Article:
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Four Ways To Become Closer (Developing Emotional Intimacy)

 

By Dr. Brenda Shoshanna May 2007

 

Even when they are in relationships, many wish to become closer to their partners and share quality time that is truly intimate. They want to feel free to express all of themselves. Although many try in all kinds of ways, it is helpful to learn some direct steps, which open emotional doors between partners and deepen the bond they share.

The heart and soul of intimacy begins with communication. However, few really know how to listen, or how to find the right time or way to express what is inside.

Some communicate to control, manipulate, or be right. Others communicate to present an image of who they are, to impress and gain approval. Their communication creates a wall that doesn't let another in. No matter how many gifts they give to their partner, it never seems to be enough. Of course the real gift everyone wants is to be truly known and heard.

True emotional intimacy begins with willingness to be who you are - to express yourself honestly and fully and to know that your partner is able to accept you as you are. This also includes the reverse - your being able to really listen, understand and accept your partner and what he needs to share.

Many relationships are based upon an on-going struggle to fix or change the other person. They are not good enough as they are. This struggle blocks intimacy as the partner always feels criticized in some way. The greatest barrier to emotional intimacy is the feeling that we have to be someone different than who we are.

 

The following simple steps open the way for intimacy. They allow you to practice a communication that sets up an atmosphere in which intimacy can grow. These exercises are simple and yet powerful. They will help you to make friends with both your partner and yourself.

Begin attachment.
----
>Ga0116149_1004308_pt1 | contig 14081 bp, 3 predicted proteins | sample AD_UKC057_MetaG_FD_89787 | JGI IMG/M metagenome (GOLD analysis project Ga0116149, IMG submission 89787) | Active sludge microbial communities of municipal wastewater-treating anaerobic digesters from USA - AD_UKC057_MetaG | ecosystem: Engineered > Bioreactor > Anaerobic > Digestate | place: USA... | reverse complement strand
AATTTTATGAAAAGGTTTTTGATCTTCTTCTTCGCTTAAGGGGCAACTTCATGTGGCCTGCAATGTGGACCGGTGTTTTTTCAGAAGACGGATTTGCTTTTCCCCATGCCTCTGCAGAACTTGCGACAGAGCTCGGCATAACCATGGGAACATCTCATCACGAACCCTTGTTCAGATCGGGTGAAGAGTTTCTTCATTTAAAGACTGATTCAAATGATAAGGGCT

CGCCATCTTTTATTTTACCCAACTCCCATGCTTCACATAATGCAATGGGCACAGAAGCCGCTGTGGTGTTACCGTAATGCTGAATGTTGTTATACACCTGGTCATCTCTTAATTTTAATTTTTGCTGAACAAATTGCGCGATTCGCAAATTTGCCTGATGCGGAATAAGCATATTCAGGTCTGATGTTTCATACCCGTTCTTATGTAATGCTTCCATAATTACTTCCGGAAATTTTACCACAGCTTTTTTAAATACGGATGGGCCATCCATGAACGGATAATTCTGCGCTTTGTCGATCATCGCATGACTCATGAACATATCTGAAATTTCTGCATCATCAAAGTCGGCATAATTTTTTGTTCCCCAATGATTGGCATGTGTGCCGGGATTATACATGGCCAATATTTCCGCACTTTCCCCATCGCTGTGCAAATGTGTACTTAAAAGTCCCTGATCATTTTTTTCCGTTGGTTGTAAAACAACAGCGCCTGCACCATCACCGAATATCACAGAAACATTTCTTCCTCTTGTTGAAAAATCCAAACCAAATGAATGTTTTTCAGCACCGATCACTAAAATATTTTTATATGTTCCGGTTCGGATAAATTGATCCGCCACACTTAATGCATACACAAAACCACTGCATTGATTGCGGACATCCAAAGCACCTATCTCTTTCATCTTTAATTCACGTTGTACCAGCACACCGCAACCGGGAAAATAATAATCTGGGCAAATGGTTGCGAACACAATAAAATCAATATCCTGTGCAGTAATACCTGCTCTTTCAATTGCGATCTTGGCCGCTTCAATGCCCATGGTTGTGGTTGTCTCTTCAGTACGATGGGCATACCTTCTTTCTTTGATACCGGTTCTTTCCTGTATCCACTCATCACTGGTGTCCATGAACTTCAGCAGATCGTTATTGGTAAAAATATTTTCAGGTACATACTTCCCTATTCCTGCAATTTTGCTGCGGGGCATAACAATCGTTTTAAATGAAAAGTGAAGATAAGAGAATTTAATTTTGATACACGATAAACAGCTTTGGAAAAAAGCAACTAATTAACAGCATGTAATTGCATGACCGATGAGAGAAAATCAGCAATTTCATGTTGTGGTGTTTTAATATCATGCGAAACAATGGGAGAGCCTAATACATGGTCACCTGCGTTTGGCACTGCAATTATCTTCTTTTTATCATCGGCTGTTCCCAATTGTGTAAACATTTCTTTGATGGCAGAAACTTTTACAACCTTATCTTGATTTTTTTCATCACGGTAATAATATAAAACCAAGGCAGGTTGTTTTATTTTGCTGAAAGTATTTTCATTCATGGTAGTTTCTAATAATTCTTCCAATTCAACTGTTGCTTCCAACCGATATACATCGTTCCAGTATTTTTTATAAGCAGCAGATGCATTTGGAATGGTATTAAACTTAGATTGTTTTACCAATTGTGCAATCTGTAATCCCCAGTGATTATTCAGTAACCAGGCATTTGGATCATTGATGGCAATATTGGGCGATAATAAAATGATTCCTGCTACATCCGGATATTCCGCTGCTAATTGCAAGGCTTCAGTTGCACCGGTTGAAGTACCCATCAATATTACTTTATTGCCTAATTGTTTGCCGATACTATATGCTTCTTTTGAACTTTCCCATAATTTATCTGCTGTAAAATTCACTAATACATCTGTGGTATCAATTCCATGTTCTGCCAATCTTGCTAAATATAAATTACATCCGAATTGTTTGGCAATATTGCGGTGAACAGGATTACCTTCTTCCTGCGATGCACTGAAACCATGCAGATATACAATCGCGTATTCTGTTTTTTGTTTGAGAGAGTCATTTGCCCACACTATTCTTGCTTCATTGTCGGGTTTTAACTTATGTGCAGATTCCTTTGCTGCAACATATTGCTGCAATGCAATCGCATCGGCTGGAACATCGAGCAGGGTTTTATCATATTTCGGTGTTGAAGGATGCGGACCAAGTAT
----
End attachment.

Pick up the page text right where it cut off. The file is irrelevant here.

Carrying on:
1) Accept Your Partner As They Are. (Accept Yourself As You Are As Well).

Stop criticizing, complaining, and letting your partner know what's wrong with them, what's missing. Drop the desire to change them. When something happens that usually causes you to criticize or complain, just let it be as it is. Say to yourself, I will let this person be as they are and let go of my wish to control them. Watch how they begin to open up as this goes on.

 

Step 2 - Focus On What's Right About Your Partner. (Let Them Know).

You fell in love with your partner for some reason. Focus upon what it is that drew you to them, the things they've done that make you happy. Then, tell them so. So often we communicate the complaints and keep the praise and acknowledgment silent. Start doing the reverse of this.

Make a point of letting your partner know whenever he does something to please you, or when there is something about him that you genuinely like and respect. This is not flattery, but the process of acknowledgment. We usually think the person already knows what is good about them, but actually this is rarely so. It is crucial to "acknowledge" what is happening. Open up and tell them how they made you happy, or what about them you enjoy and respect. (This also lets our partner know what pleases and is meaningful to us).